posted by pointystick at 9:46 AM on February 26, 2013


But Brodell DOES identify some of the people by "he," not as "she" or "he/she", so I don't see how they are erasing the existence of trans people any more than history already has.

Brodell's never consistent with pronouns that I could find. Jean Bonnet is 'he' for most of the summary, but 'they' at the very beginning. But it's 'he' and 'Jeanne', presumably (hopefully) because Brodell hasn't realised how 'Jean' and 'Jeanne' are gendered, which is a bit strange.

Setting aside the issue of the inappropriateness of using 'he/she' at all, the issue is lumping trans men in with 'butch and queer women' (precisely why Brodell seems to think there are no straight trans men, I'm not sure, but they also describe the trans men as queer), which, frankly, does both groups a disservice. For a start, trans men aren't, well, women and while a trans man may well have experience living as a butch woman, his experience is likely distinct from that of a female-identified person.

Out of curiosity, does anybody have links to images of Catholic holy cards? I'd like to see what this is based on, and cursory Google searches don't show up similar items.

To my mind, they're not tremendously evocative of the style of prayer cards, but here are some to make up your own mind.
posted by hoyland at 9:52 AM on February 26, 2013 [2 favorites]


However, this card is pretty fantastic.
posted by hoyland at 9:54 AM on February 26, 2013 [1 favorite]


This is super interesting.

The entry for Charles Mary Hamilton says that we never hear their side of the argument - but that's only because the research used relies on printed sources: newspaper reports and scandal sheets.

But if there's a trial, there's a witness statement. Hamilton's side of the story is now record Q/SR/35/172 and available at the Somerset Record Office.
posted by bebrogued at 9:56 AM on February 26, 2013 [3 favorites]


However, this card is pretty fantastic.

I never thought of jesus growing a playoff beard before, but now I'm never going to forget it.
posted by kuujjuarapik at 11:59 AM on February 26, 2013


What a clever, touching way to bring an overlooked history to life.

Belonging to a minority and trying to learn about that history is a powerful path to awareness of how distorted and cherry-picked mainstream histories are. The process invariably leads to seeing the present with eyes open to another dimension. Suddenly history becomes a living territory rather than a (snore) map.

Something goes "snap" when you clearly see that the masters only became "historical" because the slaves built the pyramids. Suddenly you get a critical insight into ancient Greece's "democracy" and "leisure time". And that he who frames the argument ... if you let him ... is in a much better position to win it.
posted by Twang at 1:09 PM on February 26, 2013


There are certainly plenty of trans and/or queer people in history where we'll never really have enough information to authoritatively call them trans or queer, but there are equally historical figures where we can make such a statement with enough certainty that doing so is not irresponsible.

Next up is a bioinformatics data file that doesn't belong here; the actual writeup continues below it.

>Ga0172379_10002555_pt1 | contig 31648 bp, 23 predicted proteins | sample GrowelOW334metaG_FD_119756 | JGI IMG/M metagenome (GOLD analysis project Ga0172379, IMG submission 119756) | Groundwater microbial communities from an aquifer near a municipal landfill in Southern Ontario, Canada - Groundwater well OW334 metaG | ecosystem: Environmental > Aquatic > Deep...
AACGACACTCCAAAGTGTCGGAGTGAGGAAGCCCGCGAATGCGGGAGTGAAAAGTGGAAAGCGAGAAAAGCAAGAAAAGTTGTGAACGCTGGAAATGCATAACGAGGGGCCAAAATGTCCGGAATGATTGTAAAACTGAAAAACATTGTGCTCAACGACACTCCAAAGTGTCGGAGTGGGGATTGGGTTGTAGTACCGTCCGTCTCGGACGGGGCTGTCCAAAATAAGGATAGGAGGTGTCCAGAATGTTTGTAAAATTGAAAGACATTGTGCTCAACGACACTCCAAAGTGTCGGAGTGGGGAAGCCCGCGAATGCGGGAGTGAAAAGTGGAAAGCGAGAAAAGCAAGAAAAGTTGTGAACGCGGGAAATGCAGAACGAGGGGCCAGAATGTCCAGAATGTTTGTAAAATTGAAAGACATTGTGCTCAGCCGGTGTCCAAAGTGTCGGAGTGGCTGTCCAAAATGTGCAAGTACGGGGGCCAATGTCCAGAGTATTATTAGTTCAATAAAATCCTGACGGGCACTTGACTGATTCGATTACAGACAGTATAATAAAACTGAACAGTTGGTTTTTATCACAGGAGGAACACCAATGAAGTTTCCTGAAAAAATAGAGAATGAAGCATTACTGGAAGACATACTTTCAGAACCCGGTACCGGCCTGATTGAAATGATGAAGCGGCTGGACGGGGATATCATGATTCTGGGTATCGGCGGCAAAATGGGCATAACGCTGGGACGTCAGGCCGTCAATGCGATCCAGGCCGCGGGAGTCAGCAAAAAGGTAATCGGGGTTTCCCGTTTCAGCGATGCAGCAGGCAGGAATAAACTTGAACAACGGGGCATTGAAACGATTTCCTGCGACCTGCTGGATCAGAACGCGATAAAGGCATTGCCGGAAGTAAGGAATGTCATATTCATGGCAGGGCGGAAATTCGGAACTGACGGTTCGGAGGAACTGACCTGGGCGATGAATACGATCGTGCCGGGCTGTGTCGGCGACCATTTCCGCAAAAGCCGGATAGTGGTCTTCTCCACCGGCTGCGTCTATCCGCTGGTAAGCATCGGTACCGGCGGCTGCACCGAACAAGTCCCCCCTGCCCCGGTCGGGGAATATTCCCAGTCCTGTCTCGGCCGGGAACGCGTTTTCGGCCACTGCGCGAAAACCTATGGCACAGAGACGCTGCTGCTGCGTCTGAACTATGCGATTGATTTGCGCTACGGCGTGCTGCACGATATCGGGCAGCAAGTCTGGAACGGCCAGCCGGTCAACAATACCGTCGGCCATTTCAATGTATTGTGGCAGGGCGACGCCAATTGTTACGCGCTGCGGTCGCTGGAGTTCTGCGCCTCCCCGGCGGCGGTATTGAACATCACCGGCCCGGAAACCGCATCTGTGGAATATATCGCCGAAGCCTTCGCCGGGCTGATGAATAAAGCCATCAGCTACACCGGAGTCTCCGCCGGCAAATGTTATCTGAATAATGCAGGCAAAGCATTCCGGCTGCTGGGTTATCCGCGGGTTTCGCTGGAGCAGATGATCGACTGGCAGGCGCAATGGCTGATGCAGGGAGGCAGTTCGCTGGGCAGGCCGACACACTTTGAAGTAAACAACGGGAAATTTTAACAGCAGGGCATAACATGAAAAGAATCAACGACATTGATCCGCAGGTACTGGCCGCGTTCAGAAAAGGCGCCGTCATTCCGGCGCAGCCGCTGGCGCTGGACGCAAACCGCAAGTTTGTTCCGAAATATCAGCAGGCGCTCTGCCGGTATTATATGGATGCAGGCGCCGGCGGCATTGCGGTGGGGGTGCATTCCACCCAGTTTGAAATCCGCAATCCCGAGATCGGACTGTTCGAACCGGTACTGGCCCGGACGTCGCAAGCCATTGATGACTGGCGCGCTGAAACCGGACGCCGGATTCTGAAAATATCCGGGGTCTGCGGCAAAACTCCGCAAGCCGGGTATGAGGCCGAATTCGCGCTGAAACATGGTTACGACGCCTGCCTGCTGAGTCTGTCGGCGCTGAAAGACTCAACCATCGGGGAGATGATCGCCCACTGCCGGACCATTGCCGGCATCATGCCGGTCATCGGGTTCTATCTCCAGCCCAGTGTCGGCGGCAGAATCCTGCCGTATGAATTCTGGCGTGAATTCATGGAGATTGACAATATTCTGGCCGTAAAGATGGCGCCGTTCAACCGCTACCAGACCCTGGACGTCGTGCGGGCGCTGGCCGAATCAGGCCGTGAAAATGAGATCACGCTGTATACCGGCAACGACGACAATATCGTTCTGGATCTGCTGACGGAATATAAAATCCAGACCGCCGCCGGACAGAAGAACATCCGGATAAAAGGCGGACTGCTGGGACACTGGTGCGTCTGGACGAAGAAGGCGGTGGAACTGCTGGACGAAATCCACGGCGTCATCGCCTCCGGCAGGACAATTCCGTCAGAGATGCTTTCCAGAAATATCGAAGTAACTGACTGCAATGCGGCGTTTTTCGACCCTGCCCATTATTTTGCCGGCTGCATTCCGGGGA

I guess the problem is that dressing as a man (while having an apparently female body) was an established way to be lesbian in the past, as well as a way to be trans. I'm not really sure how one answers the question 'were they gay or were they trans?'. Do we ask what they would do if they were given the options people are given now? If I had existed 2-300 years ago, but were otherwise unaltered, I would probably have had to give myself a male name, in order to be happy. I do not identify as trans currently. Does that mean that the person I would have been then would have not been a trans person? I'm not sure. I think we need a broader category here, one that acknowledges firstly that there did not use to be a bright line between lesbians and transmen, and perhaps secondly that for some people living today the line is not particularly bright either. This is not saying that trans people did not exist in the past, or that lesbians did not exist in the past (and god knows, it irritates me when people bring up Foucault but present him either as effectively saying that in the past, everyone was straight, or else as complaining about, like labels, man). It is saying that we need to refine/complicate the model we have where sexuality and gender are completely unconnected, orthogonal axes. For some people they are, but for some people they are not experienced as wholly distinct. We need to be able to talk about this fact that for some people they are more distinct than for others, and that the degree to which they are distinct is a function of many things including but not limited to era and culture. For most of these people the two were not very distinct, and to describe them either as transmen or as lesbians kind of traduces the reality of their lived experience. And maybe recognising the fact that our histories are irretrievably blurred and smooshed together might stop lesbians from being awful to trans people? Maybe?

It bothers me that I honestly do not know how one would go about ascertaining what would be the correct pronouns to use for these people, given that
(a) most of them were never asked, not that way, not even once, and
(b) even if they had been asked, the question would not have meant the same thing to them as it would to someone today. Some of them might not even have experienced it as a meaningful or significant question at all.
I am finding it difficult to reconcile these two things with (c) the fact that I believe that pronouns (even gender-neutral pronouns) should be assigned based on the person's free choice. These people did not have a free choice, and any pronouns used will be a choice that was made for them, not by them. And that seems really rubbish, because it seems like given how shitty most of their lives were, literally the least I could do would be to refer to them in a way that respected who they were.
posted by Acheman at 2:30 PM on February 26, 2013 [3 favorites]


Awesome. Touching. Sad. They aren't happy endings.
posted by Enki at 4:29 PM on February 26, 2013


Sort of on topic: what are prayer cards for? What do you do with them?
posted by deborah at 5:32 PM on February 26, 2013